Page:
Even the essays appear as digressions in a coherent story of Wright’s adult life, much as the cetology chapters of Herman Melville’s Moby Dick (1851) punctuate the forward movement of the sailor’s yarn. (Wright admitted, in a February 1, 1958, letter to his dissertation director, Wayne Burns, that he loved a good “yarn.”) The presence of a “plot” in A Wild Perfection is no accident: Maley indicates in her introduction that “readability as part of a narrative” was a selection criterion suggested by her editor at Farrar, Straus and Giroux, Jonathan Galassi. While Wright scholars may seize piecemeal on this or that nugget of correspondence, fitting it into a context already constructed, the general reader may, with pleasure and profit, read the whole book seriatim and follow the development of one of America’s best twentieth century poets.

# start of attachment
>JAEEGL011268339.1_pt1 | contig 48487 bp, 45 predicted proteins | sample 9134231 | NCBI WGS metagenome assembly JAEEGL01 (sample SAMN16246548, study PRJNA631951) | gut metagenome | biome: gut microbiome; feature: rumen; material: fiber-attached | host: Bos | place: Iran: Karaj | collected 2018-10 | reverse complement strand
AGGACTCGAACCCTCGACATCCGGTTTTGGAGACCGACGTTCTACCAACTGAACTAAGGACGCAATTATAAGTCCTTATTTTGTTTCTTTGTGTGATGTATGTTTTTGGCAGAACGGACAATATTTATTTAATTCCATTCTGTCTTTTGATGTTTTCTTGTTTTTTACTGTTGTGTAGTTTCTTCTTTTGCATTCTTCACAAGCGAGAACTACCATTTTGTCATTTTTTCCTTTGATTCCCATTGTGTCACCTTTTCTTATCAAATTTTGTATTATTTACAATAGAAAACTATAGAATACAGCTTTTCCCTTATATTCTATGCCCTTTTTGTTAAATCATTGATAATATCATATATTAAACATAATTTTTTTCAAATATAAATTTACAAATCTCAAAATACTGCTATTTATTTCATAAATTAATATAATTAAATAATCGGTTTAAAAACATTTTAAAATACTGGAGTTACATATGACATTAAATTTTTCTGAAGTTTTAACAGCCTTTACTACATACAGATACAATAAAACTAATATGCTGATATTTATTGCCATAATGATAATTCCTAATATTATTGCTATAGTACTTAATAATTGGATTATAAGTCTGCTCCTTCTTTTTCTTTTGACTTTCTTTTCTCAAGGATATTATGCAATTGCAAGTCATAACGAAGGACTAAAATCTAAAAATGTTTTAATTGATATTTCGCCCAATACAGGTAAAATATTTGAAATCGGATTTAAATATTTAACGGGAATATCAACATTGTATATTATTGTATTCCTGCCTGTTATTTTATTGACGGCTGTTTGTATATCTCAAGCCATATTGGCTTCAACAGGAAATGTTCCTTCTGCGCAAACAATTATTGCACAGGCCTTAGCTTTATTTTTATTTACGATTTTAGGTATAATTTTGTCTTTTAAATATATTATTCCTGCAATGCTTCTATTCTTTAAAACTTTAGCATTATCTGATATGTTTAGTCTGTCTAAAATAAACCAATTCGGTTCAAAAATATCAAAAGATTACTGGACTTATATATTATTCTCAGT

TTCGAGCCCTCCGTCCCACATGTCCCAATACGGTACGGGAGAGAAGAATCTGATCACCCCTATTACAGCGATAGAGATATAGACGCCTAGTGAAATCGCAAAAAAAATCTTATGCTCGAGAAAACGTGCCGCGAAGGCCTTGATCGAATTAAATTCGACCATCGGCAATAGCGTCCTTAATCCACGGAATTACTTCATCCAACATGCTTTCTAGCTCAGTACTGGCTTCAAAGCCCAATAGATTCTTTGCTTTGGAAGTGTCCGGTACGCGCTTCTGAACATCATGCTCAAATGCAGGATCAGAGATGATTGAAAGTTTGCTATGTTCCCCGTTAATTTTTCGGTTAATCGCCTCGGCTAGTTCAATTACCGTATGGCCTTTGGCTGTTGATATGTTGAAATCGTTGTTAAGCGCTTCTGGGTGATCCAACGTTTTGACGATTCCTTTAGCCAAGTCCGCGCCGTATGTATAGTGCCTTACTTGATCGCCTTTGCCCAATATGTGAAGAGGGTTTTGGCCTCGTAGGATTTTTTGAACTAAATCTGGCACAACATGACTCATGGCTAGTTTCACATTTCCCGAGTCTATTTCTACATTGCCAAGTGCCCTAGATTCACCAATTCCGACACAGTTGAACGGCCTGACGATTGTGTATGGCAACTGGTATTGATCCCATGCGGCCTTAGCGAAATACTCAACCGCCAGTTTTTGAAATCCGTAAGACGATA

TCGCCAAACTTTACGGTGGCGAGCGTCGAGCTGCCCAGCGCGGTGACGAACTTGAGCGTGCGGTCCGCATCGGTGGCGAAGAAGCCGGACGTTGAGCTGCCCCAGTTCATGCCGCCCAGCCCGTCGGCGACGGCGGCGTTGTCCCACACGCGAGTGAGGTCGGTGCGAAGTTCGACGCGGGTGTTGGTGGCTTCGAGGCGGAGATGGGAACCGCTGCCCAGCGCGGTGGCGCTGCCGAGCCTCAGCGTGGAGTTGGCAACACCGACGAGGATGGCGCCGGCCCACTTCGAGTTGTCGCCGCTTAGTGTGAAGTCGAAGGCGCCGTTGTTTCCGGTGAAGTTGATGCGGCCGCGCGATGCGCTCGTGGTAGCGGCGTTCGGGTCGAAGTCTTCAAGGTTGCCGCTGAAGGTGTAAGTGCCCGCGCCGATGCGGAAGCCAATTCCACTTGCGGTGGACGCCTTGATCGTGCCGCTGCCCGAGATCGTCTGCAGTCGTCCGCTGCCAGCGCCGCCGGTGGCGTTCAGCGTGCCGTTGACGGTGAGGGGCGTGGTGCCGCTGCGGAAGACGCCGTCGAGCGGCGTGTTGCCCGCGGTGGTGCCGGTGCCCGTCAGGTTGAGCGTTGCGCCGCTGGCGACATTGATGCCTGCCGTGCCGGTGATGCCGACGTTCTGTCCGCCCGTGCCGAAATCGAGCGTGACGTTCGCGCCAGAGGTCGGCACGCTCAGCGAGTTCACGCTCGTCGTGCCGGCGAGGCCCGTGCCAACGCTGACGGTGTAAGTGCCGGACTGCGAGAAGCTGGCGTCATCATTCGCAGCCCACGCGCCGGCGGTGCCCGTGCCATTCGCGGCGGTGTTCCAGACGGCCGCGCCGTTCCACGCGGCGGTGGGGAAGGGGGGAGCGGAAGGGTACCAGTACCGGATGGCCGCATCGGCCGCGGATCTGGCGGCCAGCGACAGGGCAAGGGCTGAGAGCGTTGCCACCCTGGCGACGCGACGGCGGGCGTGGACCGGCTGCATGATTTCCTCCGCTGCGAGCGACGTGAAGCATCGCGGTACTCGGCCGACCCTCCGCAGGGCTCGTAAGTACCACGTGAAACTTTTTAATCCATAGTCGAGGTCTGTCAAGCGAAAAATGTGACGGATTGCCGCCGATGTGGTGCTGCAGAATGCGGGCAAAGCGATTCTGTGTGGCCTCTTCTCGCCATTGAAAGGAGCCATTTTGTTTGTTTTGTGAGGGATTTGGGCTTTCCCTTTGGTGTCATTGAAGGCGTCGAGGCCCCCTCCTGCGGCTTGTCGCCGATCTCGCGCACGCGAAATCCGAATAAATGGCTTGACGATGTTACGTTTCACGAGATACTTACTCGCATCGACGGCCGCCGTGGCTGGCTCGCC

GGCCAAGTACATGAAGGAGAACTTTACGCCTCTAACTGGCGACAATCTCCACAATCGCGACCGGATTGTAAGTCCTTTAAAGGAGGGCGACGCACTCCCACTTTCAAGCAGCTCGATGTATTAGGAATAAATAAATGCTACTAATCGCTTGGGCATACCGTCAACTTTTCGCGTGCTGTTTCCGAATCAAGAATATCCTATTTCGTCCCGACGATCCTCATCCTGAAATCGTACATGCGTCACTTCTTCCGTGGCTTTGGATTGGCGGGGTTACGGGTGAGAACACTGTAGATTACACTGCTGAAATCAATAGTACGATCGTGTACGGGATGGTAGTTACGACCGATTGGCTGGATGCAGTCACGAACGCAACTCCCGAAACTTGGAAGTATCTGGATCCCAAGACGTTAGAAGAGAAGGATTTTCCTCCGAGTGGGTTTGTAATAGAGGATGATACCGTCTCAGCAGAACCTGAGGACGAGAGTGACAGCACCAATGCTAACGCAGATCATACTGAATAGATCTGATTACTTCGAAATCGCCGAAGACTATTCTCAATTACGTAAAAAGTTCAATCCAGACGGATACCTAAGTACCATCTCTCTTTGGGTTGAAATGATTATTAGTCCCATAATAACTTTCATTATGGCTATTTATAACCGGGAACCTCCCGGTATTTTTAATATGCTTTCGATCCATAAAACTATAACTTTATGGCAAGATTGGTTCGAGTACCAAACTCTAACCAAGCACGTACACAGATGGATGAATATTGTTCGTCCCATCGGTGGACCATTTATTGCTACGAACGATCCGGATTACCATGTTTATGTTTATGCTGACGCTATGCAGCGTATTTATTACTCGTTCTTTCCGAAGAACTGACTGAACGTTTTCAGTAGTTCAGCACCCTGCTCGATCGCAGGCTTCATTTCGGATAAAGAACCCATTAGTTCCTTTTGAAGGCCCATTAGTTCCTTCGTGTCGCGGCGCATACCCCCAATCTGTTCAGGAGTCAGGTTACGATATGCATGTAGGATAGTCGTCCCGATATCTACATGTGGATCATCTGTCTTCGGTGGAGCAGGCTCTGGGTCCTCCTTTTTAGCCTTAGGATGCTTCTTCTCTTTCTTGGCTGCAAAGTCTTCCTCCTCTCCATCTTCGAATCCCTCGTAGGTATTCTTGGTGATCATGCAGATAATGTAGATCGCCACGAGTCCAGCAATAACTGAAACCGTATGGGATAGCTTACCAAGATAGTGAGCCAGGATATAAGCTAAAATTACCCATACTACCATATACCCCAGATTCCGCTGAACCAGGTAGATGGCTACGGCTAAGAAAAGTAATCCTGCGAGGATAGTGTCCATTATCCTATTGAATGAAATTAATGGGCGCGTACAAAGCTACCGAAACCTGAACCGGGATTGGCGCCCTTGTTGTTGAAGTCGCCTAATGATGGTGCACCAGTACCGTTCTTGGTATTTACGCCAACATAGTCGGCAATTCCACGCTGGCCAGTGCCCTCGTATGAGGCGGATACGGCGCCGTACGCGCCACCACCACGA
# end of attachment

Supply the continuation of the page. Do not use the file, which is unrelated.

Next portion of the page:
While a book of letters that can be read like a novel has its merits, the editors could have offered more helpful contextualization, even to the reader who knows a great deal about Wright. For instance, Wright’s March 13, 1964, letter to Macalester College President Dr. Harvey Rice bubbles with effusive superlatives: “I have never been so moved for so many truly personal reasons as I am moved by your letter.” What in Rice’s letter to Wright could have prompted such language? Nothing in Wright’s letter offers a clue, and the editors are silent. Fourteen pages later, in a May 28 letter to his estranged wife Liberty, Wright tells the whole story: President Rice had attended a lecture Wright gave to an honor society, wrote him a commendatory note, and had copies sent to the dean of students and to Wright’s department chair. What had touched the poet was not just the administrative act itself, though it was kind enough, but the context of the previous six years of what Wright perceived as neglect at the University of Minnesota, where he had been denied tenure. So necessary is the May 28 explanation to the March 13 thank you that, at the very least, a cross-reference should have been made for the reader who has no intention of reading this volume as a linear narrative.